After the Quake: Rituals in North Western Sichuan

by on Tuesday, 25 June 2013 Comments

Rituals organize and symbolize a way of living together. Through the enactment of rituals, a community expresses its fear, its solidarity and its longings. In traditional societies, performing rituals enables people to organize time and space into a meaningful universe, to renew their commitment to the group to which they belong, and to cement an alliance among them, with nature and with the supernatural.
The variety of ritual forms is astounding. It reflects the richness of cultural forms, artworks and humane inventiveness. Among the ethnic minorities who, all together, account for almost ten percent of China's population, those living in the southwest may offer the widest repertoire of ritual performances. Caring for the souls of the dead, exorcising ghosts so as to cure illnesses, rejoicing at marriages, New Year or at harvest time. The four rituals mentioned here all take place in Sichuan province, among people of Yi, Qiang and Ersu ethnic origins.

- I - A Ritual for All Seasons

Meigu county 美姑县 is located in Liangshan prefecture (凉山州), in the southwest corner of Sichuan, home to the Liangshan Yi people (凉山彝族) – who, in their language, call themselves "Nuosu" (诺苏人). Meigu is often considered to be the heart of Nuosu culture and traditional religion. It counts the highest proportion of "bimos" (毕摩) amongst its population, these ritual practitioners who, from father to son, rely on the authority of their sacred scriptures to celebrate funerals, expel ghosts, and ensure the safety and harmony of the families that populate these mountain villages.

Today, Bimo Qubie Lahe (曲比啦呵) performs a seasonal ritual for a family who lives on a hill twelve km away from Meigu township. He is the son of a well-know bimo who died in February of the same year. In this area of Liangshan, the ritual celebrated today is performed thrice a year - around November, March and July. It serves to cast away all kinds of ills and pollutions – the ones coming from atmospheric changes and contagious illnesses, but also from bad words exchanged among neighbours and relatives, or from the hungry ghosts who wander around the village and the household. By doing so, it preserves or restores solidarity within the family and with neighbours, a few of whom usually attend the ceremony.

In Nuosu culture, the performing of rituals and the killing of animals were traditionally associated. In the past, eating meat was a feast that occured when a ritual was performed or when a guest of importance came into the house. The seasonal ritual that takes place today involves the killing of a sheep, two pigs and a rooster. Chanting the scriptures is central to the performance. Scriptures recall the bimo's lineage, they ask ancestors and famous bimos to come to the help of the performer; they narrate the origin of the ghosts to be chased, or they appease the spirit of the animals to be sacrificed... When they are used for curing a sick person, they also cajole the soul into coming back to the body that she has left. Bimo Qubie (毕摩曲比) chants them with the help of an assistant, one of his relatives. The bell he agitates scares away the ghosts. The meat of the animal appeases the spirit called to the rescue, while ghosts are tricked to accept a piece of fat and giblets. The communal meal that takes place in the middle of the ritual also cements the unity of the family and its guests.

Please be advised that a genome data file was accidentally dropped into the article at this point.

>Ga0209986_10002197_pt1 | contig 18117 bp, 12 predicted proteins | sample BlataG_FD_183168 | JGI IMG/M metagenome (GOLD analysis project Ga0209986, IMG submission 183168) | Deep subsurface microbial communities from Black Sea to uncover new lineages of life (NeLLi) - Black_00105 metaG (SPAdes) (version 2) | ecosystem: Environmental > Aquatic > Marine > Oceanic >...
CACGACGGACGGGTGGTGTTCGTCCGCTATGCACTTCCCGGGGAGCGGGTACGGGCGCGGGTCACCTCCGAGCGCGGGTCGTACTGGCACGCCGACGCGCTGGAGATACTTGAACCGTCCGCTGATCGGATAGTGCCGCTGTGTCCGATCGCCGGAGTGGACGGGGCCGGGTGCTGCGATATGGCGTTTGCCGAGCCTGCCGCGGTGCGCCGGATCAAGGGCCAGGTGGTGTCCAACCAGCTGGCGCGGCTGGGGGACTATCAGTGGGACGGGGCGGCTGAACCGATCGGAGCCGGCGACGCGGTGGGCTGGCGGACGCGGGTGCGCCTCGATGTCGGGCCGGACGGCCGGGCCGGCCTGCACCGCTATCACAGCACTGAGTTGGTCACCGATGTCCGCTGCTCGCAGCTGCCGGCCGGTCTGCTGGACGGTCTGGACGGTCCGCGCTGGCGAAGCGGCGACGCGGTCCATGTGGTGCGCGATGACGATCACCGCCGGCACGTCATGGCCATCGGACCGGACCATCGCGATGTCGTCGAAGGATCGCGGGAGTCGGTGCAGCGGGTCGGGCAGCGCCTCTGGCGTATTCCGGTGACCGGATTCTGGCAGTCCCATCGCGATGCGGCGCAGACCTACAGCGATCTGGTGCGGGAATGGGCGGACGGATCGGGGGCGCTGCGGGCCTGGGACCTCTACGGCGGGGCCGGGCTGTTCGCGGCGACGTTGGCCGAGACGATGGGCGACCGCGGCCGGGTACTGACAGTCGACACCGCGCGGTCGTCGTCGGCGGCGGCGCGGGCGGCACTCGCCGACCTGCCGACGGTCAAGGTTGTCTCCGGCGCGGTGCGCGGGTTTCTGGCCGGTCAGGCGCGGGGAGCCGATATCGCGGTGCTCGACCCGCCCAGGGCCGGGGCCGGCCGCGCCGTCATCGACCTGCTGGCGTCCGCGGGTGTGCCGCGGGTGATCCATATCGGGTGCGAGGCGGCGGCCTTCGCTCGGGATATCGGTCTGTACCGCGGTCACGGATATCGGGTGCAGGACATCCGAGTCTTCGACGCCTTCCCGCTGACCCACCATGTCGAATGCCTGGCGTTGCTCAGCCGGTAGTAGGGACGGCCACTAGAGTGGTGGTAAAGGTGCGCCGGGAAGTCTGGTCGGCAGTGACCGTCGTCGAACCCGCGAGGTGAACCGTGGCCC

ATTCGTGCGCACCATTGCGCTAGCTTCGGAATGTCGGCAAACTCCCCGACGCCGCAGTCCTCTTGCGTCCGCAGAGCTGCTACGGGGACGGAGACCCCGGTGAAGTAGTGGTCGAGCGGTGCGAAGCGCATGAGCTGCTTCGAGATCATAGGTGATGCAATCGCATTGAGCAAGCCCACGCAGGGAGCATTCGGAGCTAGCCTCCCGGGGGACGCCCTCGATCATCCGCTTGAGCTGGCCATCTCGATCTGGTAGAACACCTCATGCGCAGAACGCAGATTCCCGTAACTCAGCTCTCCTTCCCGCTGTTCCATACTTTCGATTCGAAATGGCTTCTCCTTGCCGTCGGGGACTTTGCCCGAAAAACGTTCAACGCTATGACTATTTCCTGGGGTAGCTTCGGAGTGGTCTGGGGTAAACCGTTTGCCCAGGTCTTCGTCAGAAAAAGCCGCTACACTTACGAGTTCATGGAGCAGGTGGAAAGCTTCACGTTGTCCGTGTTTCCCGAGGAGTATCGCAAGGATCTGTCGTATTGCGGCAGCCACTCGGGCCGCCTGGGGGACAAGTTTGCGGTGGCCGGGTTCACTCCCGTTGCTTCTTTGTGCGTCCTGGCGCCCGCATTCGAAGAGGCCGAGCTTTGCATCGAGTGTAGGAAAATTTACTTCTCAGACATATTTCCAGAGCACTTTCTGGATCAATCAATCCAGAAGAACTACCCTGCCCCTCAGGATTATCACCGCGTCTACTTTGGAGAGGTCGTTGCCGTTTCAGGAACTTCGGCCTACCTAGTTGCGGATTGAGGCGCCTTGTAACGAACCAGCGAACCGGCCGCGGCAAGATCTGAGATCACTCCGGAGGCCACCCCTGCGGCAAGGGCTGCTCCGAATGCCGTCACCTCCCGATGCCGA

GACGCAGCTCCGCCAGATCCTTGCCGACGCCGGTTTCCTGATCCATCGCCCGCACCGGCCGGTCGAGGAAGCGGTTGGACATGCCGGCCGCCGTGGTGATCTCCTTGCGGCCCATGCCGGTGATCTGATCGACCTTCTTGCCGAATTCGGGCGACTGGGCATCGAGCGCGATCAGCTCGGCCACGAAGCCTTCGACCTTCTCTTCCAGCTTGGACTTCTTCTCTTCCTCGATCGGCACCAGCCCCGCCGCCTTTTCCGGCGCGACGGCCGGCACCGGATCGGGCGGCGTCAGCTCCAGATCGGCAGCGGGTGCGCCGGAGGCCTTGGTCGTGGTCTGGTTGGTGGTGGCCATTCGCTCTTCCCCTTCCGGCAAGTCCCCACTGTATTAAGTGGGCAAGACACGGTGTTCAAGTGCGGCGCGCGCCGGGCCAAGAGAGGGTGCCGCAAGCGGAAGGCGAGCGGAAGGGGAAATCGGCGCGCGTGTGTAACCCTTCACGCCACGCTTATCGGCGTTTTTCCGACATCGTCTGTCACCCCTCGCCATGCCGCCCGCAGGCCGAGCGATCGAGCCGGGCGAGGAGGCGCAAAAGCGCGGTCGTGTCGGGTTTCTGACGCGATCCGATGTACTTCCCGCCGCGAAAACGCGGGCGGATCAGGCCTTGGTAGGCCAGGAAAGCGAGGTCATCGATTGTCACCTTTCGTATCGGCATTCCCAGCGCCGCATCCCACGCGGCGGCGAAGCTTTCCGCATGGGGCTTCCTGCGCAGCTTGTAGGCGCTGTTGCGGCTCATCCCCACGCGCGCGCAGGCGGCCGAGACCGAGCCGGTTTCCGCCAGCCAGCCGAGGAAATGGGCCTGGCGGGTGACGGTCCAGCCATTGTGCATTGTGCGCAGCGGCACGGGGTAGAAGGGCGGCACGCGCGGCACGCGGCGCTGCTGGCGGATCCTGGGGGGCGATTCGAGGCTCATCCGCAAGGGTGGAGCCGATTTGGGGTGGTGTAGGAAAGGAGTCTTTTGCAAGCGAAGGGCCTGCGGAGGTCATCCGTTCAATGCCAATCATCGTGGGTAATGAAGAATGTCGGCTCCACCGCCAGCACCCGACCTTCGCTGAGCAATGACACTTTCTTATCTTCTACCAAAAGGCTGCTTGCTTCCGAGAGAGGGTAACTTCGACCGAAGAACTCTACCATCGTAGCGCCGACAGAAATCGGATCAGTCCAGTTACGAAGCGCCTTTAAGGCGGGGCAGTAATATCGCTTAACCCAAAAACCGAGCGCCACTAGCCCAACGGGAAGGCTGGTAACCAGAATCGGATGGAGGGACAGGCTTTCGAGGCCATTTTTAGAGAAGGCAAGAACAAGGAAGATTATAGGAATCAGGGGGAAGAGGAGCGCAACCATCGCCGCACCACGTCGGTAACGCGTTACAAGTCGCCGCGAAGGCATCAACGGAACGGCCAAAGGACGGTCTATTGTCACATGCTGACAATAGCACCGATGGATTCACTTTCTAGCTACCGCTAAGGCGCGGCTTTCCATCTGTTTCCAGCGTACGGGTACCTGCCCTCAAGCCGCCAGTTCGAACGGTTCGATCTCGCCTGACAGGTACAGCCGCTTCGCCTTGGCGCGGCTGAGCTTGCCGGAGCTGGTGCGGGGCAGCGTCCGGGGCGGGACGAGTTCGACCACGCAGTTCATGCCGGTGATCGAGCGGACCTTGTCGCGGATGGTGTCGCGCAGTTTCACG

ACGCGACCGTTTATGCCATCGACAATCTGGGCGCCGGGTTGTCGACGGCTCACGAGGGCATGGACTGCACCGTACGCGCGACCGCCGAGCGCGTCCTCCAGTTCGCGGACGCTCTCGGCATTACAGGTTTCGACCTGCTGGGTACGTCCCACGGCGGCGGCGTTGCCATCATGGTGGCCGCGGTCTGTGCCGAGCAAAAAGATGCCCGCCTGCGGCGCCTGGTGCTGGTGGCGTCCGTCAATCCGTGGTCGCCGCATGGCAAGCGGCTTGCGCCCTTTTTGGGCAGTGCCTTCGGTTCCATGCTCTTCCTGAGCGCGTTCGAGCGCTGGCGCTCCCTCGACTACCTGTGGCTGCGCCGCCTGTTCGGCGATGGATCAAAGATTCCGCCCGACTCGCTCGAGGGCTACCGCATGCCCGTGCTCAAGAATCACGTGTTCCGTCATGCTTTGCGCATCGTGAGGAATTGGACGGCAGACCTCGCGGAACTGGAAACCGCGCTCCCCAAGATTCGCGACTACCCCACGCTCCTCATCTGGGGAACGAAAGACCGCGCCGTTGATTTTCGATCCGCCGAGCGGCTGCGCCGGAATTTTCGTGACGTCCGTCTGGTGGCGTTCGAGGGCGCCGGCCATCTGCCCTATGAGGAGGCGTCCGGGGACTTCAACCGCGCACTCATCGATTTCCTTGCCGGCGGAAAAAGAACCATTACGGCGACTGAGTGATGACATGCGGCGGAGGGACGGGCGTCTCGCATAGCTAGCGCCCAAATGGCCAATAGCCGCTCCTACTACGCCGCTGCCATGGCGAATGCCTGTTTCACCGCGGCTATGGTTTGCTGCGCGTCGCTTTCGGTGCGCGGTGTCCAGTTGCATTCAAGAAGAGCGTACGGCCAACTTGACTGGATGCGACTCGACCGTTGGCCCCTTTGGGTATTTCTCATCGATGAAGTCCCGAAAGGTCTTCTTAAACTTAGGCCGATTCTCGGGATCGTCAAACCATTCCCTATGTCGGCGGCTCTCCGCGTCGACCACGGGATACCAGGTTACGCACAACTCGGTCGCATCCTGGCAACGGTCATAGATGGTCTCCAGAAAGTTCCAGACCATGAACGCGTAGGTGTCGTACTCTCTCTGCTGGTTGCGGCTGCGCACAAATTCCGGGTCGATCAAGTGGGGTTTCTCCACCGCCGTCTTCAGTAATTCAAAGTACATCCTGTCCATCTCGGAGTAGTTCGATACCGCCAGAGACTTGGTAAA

Rituals are solemn occasions, but they are also very casual. It is an opportunity for meeting and eating together, relaxing and having some fun. They aim at restoring a sense of safety and togetherness in a challenging environment. The meal, the jokes exchanged, the breaks taken during the long recitation, the acting together when the ghosts are noisily chased away... all this is part of the celebration. The ritual performed today will help the whole family to enter with restored confidence into a new time of the year. Participants in the ritual will feel reconnected to the forces of heavens and earth as well as to the ancestors – asserting their place and their role within the cosmic and cultural universe that is theirs.

- II – A Soul to Console and to Lead Away

On the west of Meigu county, lies the city of Xichang 西昌, the administrative center of Liangshan Yi prefecture. When you depart from Xichang and take the road towards the north, in the direction of the Tibetan Ganze prefecture (甘孜州), you pass through Mianning county (冕宁县), a relatively prosperous Nuosu settlement. In this morning of July 2011 the village of Machang is celebrating the second day of the funerals of Ji'er Ajjimo (吉尔阿汁莫) , a woman who was around sixty of age. Funerals attract relatives from around the whole Nuosu territory. Several days are dedicated to gathering and chanting, with sheep, pigs and ox being slaughtered. Rituals and sacrifices open the road towards the land of the ancestors: Among the three roads – black, yellow, white – that can be followed, the deceased will be guided to make sure she follows safely the white road, till she merges with the collective body of the ancestors. She will then watches over her offspring. On the last day of the funerals, a bimo will conduct a solemn ritual, before the corpse is burned on a pyre.